Economic development is driving increased demand for plastics. But its linear production, use and disposal impose severely negative impacts on society and the environment. In a report from 2021, WWF concludes that the cost of plastic to the environment and society is at least 10 times higher than the market price paid by primary plastics producers.
Every year over 3 300 tons of polyester transportation and lifting products from the industry group Axel Johnson International enter the global market. The products are made of high-strength industrial polyester to endure heavy lifts and security. However, these products have a short lifespan, and in most cases, they are only used once or a couple of times before they get discarded due to logistics, safety, or insurance reasons. Because of the low price of virgin polyester together with the challenges of recycling these strong materials with today’s conventional methods, the incentives to utilize the used products are low.
At the same time, there is an increasing demand for recycled polyester from the fashion and textile industry. Today, companies are heavily dependent on virgin plastics, with polyester having a market share of 51.5 per cent of the total global fibre production.
From waste to fashion: Instead of burning straps consisting of 100 percent polyester, they can be turned into PET pellets used in for examples buttons.
“Worn-out straps and round slings for transport and heavy lifting might seem a world away from fashion, but the two industries have one thing in common: the use of virgin polyester as a key material. Due to the significant volumes of discarded polyester and an increasing demand for recycled polyester in fashion, we see great potential in a larger scale circular model.” Hanna Skoog, Program Director, Circular Economy, Axfoundation
In the project From Waste to Fashion, the goal was to develop a new ecosystem for polyester where industrial polyester waste would be recycled and used as input material in the fashion industry, and ultimately, other sectors. This would enable a reduction of waste from polyester transportation and lifting products as well as reducing the use of virgin polyester in fashion.
Firstly, Axfoundation mapped the demand for recycled polyester among Swedish fashion and outdoor brands to better understand the companies’ processes of sourcing recycled polyester and their thoughts on the future of materials.
After validating the demand for an alternative feedstock for recycled polyester, the next step was to evaluate the recyclability of the feedstock. The textile used for the transportation and lifting products from Axel Johnson International is made from 100% high-strength industrial polyester and the used products are often contaminated with oil and dirt. The project evaluated different methods for both mechanical and chemical recycling.
After proving the materials’ recyclability, the project aimed to demonstrate the scalability and business case in utilizing the polyester waste streams.
Finally, the project decided to participate in the ‘Smart Loops’ research project. This research project, led by IVL, aimed to evaluate whether it is possible to have a specific collection and get smaller, but cleaner material streams, so-called “Smart loops” in Sweden. The results from the research project can be found here.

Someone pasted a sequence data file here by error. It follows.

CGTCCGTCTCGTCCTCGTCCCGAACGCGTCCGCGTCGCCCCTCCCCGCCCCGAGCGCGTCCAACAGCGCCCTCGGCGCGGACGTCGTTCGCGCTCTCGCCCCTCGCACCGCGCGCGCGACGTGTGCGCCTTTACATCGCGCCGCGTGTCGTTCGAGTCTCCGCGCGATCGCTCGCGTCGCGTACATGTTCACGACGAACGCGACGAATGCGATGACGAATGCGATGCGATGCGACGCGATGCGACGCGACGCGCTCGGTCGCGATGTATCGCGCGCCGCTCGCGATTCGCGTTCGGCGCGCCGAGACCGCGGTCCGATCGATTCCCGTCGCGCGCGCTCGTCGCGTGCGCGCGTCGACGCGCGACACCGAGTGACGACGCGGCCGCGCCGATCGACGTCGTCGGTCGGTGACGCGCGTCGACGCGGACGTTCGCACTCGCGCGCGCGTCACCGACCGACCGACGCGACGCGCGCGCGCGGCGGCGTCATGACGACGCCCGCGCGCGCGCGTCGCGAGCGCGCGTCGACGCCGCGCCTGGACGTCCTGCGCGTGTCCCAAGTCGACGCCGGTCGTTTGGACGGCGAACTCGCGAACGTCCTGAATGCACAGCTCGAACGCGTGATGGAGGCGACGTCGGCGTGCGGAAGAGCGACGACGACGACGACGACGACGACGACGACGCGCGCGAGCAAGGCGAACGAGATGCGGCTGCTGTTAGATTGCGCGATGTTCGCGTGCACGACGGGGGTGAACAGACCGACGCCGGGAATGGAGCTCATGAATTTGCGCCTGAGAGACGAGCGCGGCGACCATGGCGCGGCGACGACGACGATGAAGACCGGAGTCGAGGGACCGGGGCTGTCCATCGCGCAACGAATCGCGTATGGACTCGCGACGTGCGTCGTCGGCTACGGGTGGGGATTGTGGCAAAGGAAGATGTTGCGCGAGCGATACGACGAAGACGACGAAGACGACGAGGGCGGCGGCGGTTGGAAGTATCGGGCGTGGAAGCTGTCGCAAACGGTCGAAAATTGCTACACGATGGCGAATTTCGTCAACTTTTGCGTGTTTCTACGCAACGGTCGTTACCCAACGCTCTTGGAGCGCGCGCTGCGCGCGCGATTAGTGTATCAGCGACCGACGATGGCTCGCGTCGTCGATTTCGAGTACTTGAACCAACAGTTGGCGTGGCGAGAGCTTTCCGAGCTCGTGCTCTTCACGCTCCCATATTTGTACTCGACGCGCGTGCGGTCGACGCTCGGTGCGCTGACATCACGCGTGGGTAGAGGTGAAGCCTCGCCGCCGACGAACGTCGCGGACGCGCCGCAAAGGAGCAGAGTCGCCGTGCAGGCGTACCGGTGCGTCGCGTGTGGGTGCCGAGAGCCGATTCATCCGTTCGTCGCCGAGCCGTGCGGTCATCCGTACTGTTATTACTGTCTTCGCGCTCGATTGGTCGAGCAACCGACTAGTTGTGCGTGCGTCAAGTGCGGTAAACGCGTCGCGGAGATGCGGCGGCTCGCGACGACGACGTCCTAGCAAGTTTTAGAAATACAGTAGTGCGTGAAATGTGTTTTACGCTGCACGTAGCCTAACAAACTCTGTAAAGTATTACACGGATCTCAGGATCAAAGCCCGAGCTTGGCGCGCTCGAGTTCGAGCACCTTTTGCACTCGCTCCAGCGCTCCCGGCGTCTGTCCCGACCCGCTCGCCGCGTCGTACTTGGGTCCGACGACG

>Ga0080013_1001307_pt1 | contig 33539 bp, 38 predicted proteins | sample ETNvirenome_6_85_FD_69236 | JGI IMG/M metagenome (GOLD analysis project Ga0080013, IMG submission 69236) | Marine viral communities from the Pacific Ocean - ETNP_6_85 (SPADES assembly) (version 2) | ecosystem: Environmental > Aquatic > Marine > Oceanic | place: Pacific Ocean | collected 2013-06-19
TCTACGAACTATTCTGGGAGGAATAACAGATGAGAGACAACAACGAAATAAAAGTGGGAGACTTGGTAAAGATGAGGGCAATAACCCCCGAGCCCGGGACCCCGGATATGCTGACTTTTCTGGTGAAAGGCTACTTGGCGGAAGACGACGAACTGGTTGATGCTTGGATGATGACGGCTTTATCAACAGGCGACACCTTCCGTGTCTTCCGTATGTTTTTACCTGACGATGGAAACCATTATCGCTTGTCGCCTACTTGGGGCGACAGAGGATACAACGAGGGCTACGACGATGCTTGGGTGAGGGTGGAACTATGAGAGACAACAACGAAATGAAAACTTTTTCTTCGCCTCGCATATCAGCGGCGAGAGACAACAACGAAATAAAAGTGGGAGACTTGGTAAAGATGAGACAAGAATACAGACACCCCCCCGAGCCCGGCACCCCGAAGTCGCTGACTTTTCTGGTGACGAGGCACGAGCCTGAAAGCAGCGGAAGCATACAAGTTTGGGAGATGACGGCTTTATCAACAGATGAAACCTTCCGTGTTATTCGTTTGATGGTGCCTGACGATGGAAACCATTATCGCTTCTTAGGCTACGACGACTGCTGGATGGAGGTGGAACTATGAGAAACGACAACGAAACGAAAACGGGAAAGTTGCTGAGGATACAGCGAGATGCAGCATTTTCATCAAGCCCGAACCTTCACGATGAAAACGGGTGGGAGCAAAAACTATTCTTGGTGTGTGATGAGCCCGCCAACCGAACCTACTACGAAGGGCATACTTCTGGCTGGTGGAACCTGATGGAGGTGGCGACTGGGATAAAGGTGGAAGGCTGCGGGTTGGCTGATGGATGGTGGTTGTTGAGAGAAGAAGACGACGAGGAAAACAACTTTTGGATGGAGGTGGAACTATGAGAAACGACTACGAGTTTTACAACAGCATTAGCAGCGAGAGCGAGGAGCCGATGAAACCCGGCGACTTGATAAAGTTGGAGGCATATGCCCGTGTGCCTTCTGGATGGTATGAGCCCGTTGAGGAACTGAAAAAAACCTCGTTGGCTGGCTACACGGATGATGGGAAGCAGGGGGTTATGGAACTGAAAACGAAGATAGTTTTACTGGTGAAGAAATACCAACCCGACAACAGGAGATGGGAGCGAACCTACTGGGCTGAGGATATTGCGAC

The interviewed fashion and outdoor brands showed a big interest in the project and its future results. A common denominator was the need to find new feedstocks for recycled polyester beyond PET bottles.
The project managed to develop a successful proof of concept together with Filippa K and their trim supplier in 2018: Industrial polyester waste was made into prototype buttons and buckles through a process of mechanic recycling. The material was also evaluated by the Hong Kong Research Institute of Apparel and Fashion to examine the potential for fibre-to-fibre recycling.
In parallel with the tests of mechanical recycling, the project participated in a RISE initiative, testing chemically recycling of polyester transportation and lifting products by depolymerization. Contaminated transportation and lifting products were successfully recycled, on small scale, to virgin quality rPET. An early LCA analysis also suggested that the recycled PET had a 72 % lower CO₂ impact than virgin polyester.
The business modelling showed that the volumes of polyester products distributed every year by Axel Johnson International’s companies alone equals three per cent of the consumer plastic packages collected in Sweden yearly. The financial loss from not utilizing these materials was estimated at 13 – 28 million SEK. From an environmental point of view, the analysis concluded that 5.2 tons of CO₂e would be saved per ton of virgin polyester that is replaced with recycled polyester.
As a result of the business modelling, the project reached out to several key downstream actors in logistics and recycling to team up to collect and prepare the waste materials for recycling. Unfortunately, these dialogues did not move forward since the volumes were considered too small for them to be profitable to recycle.
In the first phase, the project showed the potential for industrial polyester to be recycled and become a resource in an apparel value chain. But in the second phase, systemic challenges related to the availability of large-scale recycling technologies suitable for high strength and contaminated industrial polyester, reverse logistics, partnerships, and the right market conditions hindered the scaling of the solution.
The project identified five key levers to enable a circular business model for industrial polyester:
- Innovation and scaling of recycling technologies
- Sustainable solutions for reverse logistics
- Information about the composition and recyclability of secondary materials
- Right economic conditions for the secondary raw material market
The results and lessons learned have been summarized in this report.